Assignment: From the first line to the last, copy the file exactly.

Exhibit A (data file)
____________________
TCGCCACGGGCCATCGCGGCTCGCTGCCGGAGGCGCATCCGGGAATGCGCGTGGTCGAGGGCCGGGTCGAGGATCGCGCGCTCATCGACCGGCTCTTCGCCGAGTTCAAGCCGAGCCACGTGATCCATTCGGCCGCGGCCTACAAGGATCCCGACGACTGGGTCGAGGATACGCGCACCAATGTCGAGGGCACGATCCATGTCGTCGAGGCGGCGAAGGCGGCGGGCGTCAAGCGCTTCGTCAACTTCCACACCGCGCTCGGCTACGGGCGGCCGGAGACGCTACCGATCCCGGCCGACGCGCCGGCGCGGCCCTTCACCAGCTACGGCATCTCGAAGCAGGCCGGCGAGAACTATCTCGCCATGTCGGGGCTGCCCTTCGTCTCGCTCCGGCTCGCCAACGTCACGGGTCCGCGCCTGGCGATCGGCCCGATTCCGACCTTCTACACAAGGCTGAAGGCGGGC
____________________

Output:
TCGCCACGGGCCATCGCGGCTCGCTGCCGGAGGCGCATCCGGGAATGCGCGTGGTCGAGGGCCGGGTCGAGGATCGCGCGCTCATCGACCGGCTCTTCGCCGAGTTCAAGCCGAGCCACGTGATCCATTCGGCCGCGGCCTACAAGGATCCCGACGACTGGGTCGAGGATACGCGCACCAATGTCGAGGGCACGATCCATGTCGTCGAGGCGGCGAAGGCGGCGGGCGTCAAGCGCTTCGTCAACTTCCACACCGCGCTCGGCTACGGGCGGCCGGAGACGCTACCGATCCCGGCCGACGCGCCGGCGCGGCCCTTCACCAGCTACGGCATCTCGAAGCAGGCCGGCGAGAACTATCTCGCCATGTCGGGGCTGCCCTTCGTCTCGCTCCGGCTCGCCAACGTCACGGGTCCGCGCCTGGCGATCGGCCCGATTCCGACCTTCTACACAAGGCTGAAGGCGGGC